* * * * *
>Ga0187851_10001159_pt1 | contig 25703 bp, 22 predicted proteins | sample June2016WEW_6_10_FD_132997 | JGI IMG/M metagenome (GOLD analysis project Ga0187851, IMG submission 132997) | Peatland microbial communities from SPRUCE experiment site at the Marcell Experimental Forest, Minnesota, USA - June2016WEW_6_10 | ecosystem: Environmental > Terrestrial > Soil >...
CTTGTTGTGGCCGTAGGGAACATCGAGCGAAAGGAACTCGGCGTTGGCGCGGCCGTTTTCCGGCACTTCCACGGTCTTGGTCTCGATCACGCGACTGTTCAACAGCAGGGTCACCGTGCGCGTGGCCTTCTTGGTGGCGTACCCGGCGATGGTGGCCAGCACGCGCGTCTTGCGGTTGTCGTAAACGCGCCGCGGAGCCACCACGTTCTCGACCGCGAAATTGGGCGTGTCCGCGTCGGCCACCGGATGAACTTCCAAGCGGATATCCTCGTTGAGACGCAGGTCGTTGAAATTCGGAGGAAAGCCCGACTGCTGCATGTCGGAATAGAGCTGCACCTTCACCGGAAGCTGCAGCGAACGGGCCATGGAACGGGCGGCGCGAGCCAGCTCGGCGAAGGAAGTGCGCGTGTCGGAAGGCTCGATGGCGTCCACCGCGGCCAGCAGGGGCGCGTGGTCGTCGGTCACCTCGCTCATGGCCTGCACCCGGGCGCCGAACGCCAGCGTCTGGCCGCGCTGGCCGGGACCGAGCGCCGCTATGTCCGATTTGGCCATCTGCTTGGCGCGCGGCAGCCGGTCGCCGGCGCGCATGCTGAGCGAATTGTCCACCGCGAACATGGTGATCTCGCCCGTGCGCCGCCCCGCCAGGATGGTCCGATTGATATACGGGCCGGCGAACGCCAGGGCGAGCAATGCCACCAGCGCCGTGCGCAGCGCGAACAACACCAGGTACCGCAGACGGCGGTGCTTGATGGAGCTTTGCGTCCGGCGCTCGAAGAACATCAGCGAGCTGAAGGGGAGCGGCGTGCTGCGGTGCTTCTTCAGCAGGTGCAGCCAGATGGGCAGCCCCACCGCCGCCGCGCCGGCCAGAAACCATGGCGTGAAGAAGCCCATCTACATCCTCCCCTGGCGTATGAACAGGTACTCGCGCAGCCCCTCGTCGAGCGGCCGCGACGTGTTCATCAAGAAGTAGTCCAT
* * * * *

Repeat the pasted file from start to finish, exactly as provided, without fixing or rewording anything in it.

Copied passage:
>Ga0187851_10001159_pt1 | contig 25703 bp, 22 predicted proteins | sample June2016WEW_6_10_FD_132997 | JGI IMG/M metagenome (GOLD analysis project Ga0187851, IMG submission 132997) | Peatland microbial communities from SPRUCE experiment site at the Marcell Experimental Forest, Minnesota, USA - June2016WEW_6_10 | ecosystem: Environmental > Terrestrial > Soil >...
CTTGTTGTGGCCGTAGGGAACATCGAGCGAAAGGAACTCGGCGTTGGCGCGGCCGTTTTCCGGCACTTCCACGGTCTTGGTCTCGATCACGCGACTGTTCAACAGCAGGGTCACCGTGCGCGTGGCCTTCTTGGTGGCGTACCCGGCGATGGTGGCCAGCACGCGCGTCTTGCGGTTGTCGTAAACGCGCCGCGGAGCCACCACGTTCTCGACCGCGAAATTGGGCGTGTCCGCGTCGGCCACCGGATGAACTTCCAAGCGGATATCCTCGTTGAGACGCAGGTCGTTGAAATTCGGAGGAAAGCCCGACTGCTGCATGTCGGAATAGAGCTGCACCTTCACCGGAAGCTGCAGCGAACGGGCCATGGAACGGGCGGCGCGAGCCAGCTCGGCGAAGGAAGTGCGCGTGTCGGAAGGCTCGATGGCGTCCACCGCGGCCAGCAGGGGCGCGTGGTCGTCGGTCACCTCGCTCATGGCCTGCACCCGGGCGCCGAACGCCAGCGTCTGGCCGCGCTGGCCGGGACCGAGCGCCGCTATGTCCGATTTGGCCATCTGCTTGGCGCGCGGCAGCCGGTCGCCGGCGCGCATGCTGAGCGAATTGTCCACCGCGAACATGGTGATCTCGCCCGTGCGCCGCCCCGCCAGGATGGTCCGATTGATATACGGGCCGGCGAACGCCAGGGCGAGCAATGCCACCAGCGCCGTGCGCAGCGCGAACAACACCAGGTACCGCAGACGGCGGTGCTTGATGGAGCTTTGCGTCCGGCGCTCGAAGAACATCAGCGAGCTGAAGGGGAGCGGCGTGCTGCGGTGCTTCTTCAGCAGGTGCAGCCAGATGGGCAGCCCCACCGCCGCCGCGCCGGCCAGAAACCATGGCGTGAAGAAGCCCATCTACATCCTCCCCTGGCGTATGAACAGGTACTCGCGCAGCCCCTCGTCGAGCGGCCGCGACGTGTTCATCAAGAAGTAGTCCAT